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Author Topic: On MAP sensors and O2 Sensors  (Read 34523 times)
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« Reply #25 on: June 22, 2012, 09:51:08 AM »

Last night late I hooked and ran 15 LPM into a 4.3 liter engine and monitored the O2 sensors.  I started with 3 LPM and increased it gradually over about 5 to 10 minutes.  It without question went lean and didn't take long to throw a code and start running like dogie doo and quit.  I do not have a code reader here but based on the O2 reading (lean) it had to be a code showing a faulty O2 or something to do with the O2 sensor or whatever.  This is going to require much more than simple testing to figure exactly what is going on.  The excess O2 has to be coming from the water some how or the steam or HuhHuh  I do know that some part of the water remains(deuterium) in the electrolyte and even though it is very little it could be changing  the water makeup.  What actually happens when the water recombines is above my pay rate and ability to test.  
Roll Eyes
I know this is an old thread but I couldn't stand it.  By the way oldgold WOW on that lab setup if you can run 15lpm!!!   I have to throw in my physics/chem college ed at you two dodo's (especially DirectAutoRepair).  Using a little "stochiometry", we are mixing HHO gas at an O2 concentration of 33% vs air + fuel vapor then probably at something less than 18% O2, and the craziest of of all things happens  Tongue, the O2 sensor senses more O2!!!  DOH!
« Last Edit: June 22, 2012, 09:54:19 AM by sampojo » Logged
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« Reply #26 on: June 24, 2012, 02:01:17 PM »

Sampojo, welcome.  This is an old thread.  Lots of water has gone under this bridge sense this post.  I think you missed some of the main points.  One that most think that you should be able to take the HHO out of the picture because it is a perfect mixture and all its components get consumed and revert back to water.  What is left is fuel and air.  This is where they get stumped.  Even though more of the fuel in the combustion chamber gets consumed it still has to use the O2 in the air so where does the excess come from is what is the problem.  Much more is happening in the process than most understand including me.  LOL  Exactly what takes place in the combustion and prior to combustion in the compression stroke is where most of the answers are.  With out the right equipment and knowledge we are not going to be able to explain it totally.  When I have more time I will put together what I feel is actually happening and why the O2 sensor sees less O2.  Just do not hold your breath because I have been very busy and am getting busier.  LOL   That particular experiment was really useless when I look back and really did not prove much more than it was to much.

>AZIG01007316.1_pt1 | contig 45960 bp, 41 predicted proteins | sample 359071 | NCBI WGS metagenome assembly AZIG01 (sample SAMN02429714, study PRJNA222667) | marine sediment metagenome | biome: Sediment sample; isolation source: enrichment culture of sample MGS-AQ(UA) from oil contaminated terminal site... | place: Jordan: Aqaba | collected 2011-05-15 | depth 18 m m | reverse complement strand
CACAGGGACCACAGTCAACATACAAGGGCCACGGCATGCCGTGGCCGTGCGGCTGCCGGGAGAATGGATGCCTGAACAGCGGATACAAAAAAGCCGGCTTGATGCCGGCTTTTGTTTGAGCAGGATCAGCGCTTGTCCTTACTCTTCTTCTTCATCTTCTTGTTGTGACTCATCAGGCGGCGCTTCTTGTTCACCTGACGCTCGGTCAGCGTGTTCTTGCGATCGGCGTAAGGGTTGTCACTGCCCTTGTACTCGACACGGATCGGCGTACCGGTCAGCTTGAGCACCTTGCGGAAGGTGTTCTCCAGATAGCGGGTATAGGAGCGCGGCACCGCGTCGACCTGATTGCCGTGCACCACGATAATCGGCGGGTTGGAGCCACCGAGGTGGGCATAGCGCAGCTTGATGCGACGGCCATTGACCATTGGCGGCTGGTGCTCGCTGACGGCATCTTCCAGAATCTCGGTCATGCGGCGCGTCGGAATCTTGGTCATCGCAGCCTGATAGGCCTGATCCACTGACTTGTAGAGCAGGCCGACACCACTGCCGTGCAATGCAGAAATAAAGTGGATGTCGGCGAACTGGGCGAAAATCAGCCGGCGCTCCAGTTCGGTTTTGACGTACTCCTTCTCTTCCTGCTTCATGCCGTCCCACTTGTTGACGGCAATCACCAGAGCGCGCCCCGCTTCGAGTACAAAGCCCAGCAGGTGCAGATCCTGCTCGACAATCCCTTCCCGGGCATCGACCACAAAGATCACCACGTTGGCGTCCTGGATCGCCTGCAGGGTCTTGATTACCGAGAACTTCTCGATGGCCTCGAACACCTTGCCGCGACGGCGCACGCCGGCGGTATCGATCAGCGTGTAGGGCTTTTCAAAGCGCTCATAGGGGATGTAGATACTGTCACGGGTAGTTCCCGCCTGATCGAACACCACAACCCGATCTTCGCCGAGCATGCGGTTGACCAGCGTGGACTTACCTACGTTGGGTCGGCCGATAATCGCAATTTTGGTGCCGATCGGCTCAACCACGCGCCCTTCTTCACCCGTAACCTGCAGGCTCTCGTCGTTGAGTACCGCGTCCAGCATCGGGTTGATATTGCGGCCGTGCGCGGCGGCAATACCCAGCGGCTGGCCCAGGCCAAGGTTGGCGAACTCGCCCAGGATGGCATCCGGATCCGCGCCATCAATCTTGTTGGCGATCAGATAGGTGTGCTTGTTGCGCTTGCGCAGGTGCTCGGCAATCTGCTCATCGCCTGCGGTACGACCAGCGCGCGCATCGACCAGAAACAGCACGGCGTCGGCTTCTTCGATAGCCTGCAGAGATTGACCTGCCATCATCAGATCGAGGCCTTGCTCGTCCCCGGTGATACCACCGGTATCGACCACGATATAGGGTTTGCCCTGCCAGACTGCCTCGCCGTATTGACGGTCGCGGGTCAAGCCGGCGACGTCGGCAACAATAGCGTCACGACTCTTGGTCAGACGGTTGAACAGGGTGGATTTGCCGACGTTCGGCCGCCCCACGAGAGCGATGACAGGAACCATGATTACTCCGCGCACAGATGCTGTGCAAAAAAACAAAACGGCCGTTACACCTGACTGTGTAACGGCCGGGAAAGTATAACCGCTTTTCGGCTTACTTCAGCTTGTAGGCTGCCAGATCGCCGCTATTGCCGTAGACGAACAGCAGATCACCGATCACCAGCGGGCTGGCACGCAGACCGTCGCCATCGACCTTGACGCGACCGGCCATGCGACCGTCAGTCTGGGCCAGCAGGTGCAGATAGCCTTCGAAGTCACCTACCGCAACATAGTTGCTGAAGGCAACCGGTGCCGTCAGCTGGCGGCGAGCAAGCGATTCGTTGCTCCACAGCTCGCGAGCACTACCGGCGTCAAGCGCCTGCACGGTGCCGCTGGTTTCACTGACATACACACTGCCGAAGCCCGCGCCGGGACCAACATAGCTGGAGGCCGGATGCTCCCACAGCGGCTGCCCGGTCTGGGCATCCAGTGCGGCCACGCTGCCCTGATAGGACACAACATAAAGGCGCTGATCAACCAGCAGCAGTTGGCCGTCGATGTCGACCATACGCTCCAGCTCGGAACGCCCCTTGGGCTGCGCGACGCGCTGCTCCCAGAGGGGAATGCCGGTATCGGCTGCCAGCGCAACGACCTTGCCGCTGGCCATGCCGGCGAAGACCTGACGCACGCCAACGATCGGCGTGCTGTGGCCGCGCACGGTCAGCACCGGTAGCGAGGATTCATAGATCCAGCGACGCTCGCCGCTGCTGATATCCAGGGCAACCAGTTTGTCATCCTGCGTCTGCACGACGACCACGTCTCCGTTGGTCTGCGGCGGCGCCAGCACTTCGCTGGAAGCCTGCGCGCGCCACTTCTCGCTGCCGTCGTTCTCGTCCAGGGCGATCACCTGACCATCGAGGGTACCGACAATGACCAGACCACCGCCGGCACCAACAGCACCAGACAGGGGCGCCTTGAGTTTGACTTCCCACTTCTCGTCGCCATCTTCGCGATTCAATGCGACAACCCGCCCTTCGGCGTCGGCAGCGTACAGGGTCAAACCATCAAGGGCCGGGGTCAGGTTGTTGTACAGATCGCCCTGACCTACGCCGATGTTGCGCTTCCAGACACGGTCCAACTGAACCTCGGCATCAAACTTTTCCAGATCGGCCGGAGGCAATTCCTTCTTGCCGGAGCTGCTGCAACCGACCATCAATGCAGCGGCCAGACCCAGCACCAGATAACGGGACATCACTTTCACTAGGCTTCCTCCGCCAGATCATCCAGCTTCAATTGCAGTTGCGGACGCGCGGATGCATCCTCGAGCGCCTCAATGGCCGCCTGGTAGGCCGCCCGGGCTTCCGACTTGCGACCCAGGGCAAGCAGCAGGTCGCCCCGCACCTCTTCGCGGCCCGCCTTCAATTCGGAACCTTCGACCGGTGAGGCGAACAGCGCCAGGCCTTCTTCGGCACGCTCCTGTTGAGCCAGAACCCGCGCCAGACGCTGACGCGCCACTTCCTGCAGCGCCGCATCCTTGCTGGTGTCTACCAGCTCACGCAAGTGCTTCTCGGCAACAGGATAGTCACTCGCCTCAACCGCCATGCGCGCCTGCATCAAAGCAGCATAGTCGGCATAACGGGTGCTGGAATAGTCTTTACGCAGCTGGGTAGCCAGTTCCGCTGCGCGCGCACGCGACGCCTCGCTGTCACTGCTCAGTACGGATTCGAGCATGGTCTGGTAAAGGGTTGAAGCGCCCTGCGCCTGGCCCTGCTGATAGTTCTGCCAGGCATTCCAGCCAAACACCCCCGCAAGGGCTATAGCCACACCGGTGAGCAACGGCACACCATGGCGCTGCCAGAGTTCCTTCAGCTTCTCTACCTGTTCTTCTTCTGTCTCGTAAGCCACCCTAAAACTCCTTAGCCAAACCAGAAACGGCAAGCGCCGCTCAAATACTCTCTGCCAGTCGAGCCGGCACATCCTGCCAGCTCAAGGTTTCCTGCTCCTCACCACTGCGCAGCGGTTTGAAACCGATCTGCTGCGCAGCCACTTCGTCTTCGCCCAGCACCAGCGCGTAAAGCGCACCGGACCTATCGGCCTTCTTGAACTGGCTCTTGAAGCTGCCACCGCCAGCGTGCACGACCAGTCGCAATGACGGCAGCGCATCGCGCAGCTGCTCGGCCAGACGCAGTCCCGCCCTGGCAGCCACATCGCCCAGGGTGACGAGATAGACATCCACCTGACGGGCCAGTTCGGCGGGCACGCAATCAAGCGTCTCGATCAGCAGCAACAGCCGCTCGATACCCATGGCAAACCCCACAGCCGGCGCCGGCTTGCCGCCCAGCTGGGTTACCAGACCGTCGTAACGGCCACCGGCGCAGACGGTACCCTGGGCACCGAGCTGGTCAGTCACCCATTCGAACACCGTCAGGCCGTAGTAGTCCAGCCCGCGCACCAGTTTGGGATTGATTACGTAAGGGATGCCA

15 to 20 LPM is a scarey thing on the bench.  The whole bench and everything connected starts to shake.  You have to have a huge bubbler or it just shoots the water out of the container even if it is open or closed and you must use at least 1 inch ID hose or bigger or it is worse.  It is like a big fountain in 15 gallon barrel full or water.  LOL  No smoking!!! 

"Democracy is two wolves and a lamb deciding what to have for dinner. Liberty is a well-armed lamb."

ONE Liter per minute per 10 amps which just isn't possible Ha Ha
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« Reply #27 on: June 26, 2012, 06:27:12 AM »

Lets see if we can break this "too difficult to understand" down a bit.  Whether the O2 went to form pollutants after combustion or not is a don't care.  Now if it forms CO2 (carbon dioxide, safe non-pollutant in spite of what the EPA and Obama say) vs CO (carbon monoxide, poisonous), you can see this would take an extra oxygen atom, and that sort of total combustion may reduce oxygen levels by a trace amount.  This reaction is probably occurring at concentrations an order of magnitude lower than the concentrations of the injection of extra oxygen by HHO.  I cant remember all the nitrous oxide or sulphate pollutants, but I think they are the acid formulas, sulphuric and nitric.  So to burn an H2SO4 completely would result in an SO2 molecule, which would free a O2 molecule, adding oxygen, essentially cancelling out the complete CO2 burn equation.  The same is true of nitric acid.  So, making a guestimate, I would say the extra oxygen added by HHO is about an order of magnitude larger  than the concentrations occurring at the pollutant burn level, which looks to be a wash on its use or CONTRIBUTION to O2 levels at the tailpipe.  Or how about this thought, complete combustion of pollutants may actually contribute to an increase of O2 levels at the tailpipe, depending upon the amount of nitrous and sulphur pollutants.  I did a lot of pollution monitoring in my first job.  The overriding consideration when mixing gases is the fact that you are displacing 18 or less % O2 air fuel mixture with a 33% O2 rich air-fuel mixture in concentrations probably an order of magnitude greater or more than pollutant levels, (the only thing that is changing out of the engine block with HHO, and at very small concentration levels), and viola, more O2 picked up by the O2 sensor.  Almost forgot, since you get more complete combustion then, you would use less gas, and then less O2, leaving it to be picked up by the sensor, which unless corrected by an EFIE will say lean and throw enough gas in to destroy the effects of complete combustion and HHO as a combustion enhancer.